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Bathroom: The Basics of Bathroom Caulking

Is the grout cracked around your bathtub, in the corners of your shower or in other areas? Leaving such cracks untended can cause further deterioration and allow water to damage your subfloor or framing. While most are intimidated with the idea of caulking, the process is actually quite simple and can be mastered in a short time.

The important issue is to use the proper caulk for the area needing attention, and there are several options. When we speak of caulk many of us think of the white, gooey substance that seems impossible to use. And, while that is one of the options, using it is nothing to fear.

Proper caulking is a simple matter of patience and common sense. The first step is to determine the type of caulk to be used. Most tile grout manufacturers now make caulk to match their grout colors, and finding one of those is the best first option. For most bathroom applications the following guide should be helpful, with caulks listed in order of preference.

  • Cracks in ceramic tile showers: Caulk that matches grout color, silicone caulk, or acrylic with silicone.
  • Cracks where ceramic tile meets bathtub: Matching caulk, silicone, or acrylic with silicone.
  • Cracks around Formica, or solid surface counter tops: Silicone or acrylic with silicone.
  • Small cracks in ceramic tile floors: Matching caulk, silicone, or acrylic with silicone.

If there are large areas in your ceramic tile floor where the grout is cracked, you may have loose tile. Tap the tile lightly with a hard object and see if it sounds differently than the surrounding tiles. If so, the tile must be removed and reset, prior to re-grouting. Also, if there are large areas where the grout is cracked or missing, it may be best to re-apply grout instead of caulk. Grout can be purchased at home centers or tile supply houses and should be applied per manufacturer’s recommendations.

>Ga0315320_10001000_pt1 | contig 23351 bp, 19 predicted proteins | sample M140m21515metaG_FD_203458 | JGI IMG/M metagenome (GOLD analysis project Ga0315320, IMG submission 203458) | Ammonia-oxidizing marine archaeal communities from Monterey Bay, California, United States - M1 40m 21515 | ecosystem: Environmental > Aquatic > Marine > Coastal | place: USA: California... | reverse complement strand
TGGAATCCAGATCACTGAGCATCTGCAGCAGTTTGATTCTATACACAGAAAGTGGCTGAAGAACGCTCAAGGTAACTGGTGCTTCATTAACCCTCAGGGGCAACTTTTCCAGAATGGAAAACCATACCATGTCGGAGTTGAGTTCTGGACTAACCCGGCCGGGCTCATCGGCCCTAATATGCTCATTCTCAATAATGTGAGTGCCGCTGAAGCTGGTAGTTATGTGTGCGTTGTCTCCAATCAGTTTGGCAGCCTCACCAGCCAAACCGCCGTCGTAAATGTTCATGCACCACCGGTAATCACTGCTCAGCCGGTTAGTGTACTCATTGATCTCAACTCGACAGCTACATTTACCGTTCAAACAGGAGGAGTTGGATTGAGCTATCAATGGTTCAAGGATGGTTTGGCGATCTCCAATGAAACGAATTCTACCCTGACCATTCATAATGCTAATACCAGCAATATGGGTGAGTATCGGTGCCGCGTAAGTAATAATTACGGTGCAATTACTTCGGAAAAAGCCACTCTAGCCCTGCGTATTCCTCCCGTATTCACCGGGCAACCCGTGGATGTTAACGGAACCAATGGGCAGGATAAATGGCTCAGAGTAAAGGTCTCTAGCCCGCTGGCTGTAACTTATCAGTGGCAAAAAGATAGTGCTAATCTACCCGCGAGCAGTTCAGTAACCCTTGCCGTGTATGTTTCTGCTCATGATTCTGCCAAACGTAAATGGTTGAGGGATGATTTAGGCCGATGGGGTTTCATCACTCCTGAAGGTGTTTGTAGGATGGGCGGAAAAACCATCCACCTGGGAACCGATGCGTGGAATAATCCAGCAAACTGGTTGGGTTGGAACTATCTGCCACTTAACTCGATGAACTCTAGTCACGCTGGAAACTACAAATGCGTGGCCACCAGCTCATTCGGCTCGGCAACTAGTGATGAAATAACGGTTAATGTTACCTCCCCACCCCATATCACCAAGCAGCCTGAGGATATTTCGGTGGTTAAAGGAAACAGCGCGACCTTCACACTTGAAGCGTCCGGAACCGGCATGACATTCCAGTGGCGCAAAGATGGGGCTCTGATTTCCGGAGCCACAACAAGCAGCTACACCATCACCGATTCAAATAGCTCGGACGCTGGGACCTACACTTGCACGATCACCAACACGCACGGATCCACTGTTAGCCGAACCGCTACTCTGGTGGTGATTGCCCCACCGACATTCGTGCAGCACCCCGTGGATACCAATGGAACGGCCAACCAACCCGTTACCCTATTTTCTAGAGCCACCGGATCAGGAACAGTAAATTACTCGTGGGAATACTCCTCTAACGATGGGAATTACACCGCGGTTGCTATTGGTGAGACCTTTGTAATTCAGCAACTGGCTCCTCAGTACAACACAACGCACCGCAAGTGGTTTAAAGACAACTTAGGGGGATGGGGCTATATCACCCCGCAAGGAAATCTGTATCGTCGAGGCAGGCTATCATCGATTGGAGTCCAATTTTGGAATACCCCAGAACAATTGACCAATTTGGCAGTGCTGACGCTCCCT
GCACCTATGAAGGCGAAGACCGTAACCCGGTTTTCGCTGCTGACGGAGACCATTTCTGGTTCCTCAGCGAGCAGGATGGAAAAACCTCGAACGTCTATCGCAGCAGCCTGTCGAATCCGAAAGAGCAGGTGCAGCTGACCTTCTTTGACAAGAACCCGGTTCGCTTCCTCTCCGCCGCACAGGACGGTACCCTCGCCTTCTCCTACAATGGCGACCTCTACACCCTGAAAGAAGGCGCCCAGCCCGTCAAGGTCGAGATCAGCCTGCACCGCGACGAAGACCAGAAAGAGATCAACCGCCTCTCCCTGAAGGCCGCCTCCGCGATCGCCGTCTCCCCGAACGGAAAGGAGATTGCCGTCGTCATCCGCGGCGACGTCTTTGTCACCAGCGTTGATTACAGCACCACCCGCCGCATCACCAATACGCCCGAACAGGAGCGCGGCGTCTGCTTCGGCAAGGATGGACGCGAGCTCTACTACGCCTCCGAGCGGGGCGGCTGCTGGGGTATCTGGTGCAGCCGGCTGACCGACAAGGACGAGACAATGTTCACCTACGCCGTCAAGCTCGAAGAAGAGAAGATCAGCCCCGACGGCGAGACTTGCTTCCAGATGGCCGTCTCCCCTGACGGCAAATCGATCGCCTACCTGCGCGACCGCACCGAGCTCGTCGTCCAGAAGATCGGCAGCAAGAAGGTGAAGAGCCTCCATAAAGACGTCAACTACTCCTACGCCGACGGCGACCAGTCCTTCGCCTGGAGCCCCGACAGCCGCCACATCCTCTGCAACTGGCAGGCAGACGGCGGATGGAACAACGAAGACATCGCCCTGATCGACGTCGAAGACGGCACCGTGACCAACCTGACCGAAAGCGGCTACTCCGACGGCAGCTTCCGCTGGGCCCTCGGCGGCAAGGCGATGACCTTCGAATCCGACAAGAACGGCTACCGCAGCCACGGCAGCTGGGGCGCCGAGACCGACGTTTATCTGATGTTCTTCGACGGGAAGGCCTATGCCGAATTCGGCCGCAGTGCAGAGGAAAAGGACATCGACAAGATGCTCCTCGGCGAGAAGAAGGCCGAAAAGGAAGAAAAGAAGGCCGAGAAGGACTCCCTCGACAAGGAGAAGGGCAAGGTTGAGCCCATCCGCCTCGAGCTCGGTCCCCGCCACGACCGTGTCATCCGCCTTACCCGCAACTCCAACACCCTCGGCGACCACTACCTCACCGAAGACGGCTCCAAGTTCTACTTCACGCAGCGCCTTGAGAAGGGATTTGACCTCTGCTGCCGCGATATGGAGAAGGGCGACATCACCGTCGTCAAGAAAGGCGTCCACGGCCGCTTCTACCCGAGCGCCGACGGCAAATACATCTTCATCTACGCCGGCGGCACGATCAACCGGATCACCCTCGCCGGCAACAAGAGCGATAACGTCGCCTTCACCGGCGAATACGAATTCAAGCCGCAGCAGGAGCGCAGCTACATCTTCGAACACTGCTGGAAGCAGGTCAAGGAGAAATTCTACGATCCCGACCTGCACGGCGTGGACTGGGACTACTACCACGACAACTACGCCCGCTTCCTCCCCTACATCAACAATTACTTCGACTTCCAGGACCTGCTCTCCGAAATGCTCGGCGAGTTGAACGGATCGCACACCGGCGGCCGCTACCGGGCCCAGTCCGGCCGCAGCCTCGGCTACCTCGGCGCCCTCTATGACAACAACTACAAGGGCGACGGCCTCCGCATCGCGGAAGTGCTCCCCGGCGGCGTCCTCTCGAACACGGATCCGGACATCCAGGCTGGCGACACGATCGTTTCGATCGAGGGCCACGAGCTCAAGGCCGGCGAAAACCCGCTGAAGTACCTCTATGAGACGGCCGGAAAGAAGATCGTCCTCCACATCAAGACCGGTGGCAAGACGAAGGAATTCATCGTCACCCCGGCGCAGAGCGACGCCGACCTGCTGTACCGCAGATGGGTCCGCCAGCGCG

Prior to applying caulk, remove all debris and wipe with acetone or nail polish remover first. This will insure a sound surface for the caulk and will help it seal properly. Also, if using silicone caulk, acetone or nail polish remover is the only solvent that can be used for clean-up. For the acrylic with silicone you can use water for clean-up.

To apply caulk, use a good quality caulk gun (price range $6 - $8), cut the end of the tube with the smallest opening possible to match your grout opening (cut at 45° angle), puncture the seal in the neck of the tube (not all caulk has an inner seal), and begin caulking. Hold the gun at a 45° angle to the crack and gently squeeze the trigger, pulling the gun along the crack as you spread caulk. Apply only enough caulk to fill the crack and do about 12” – 18” at a time. Release the pressure (small trigger at rear of caulk gun) and slide your index finger along joint, pressing caulk into joint. Excess caulk must be removed immediately using a rag or sponge moistened with either acetone or water, depending upon the type of caulk used. Continue filling all cracks, working small areas at a time until complete. Your proficiency will improve with practice.


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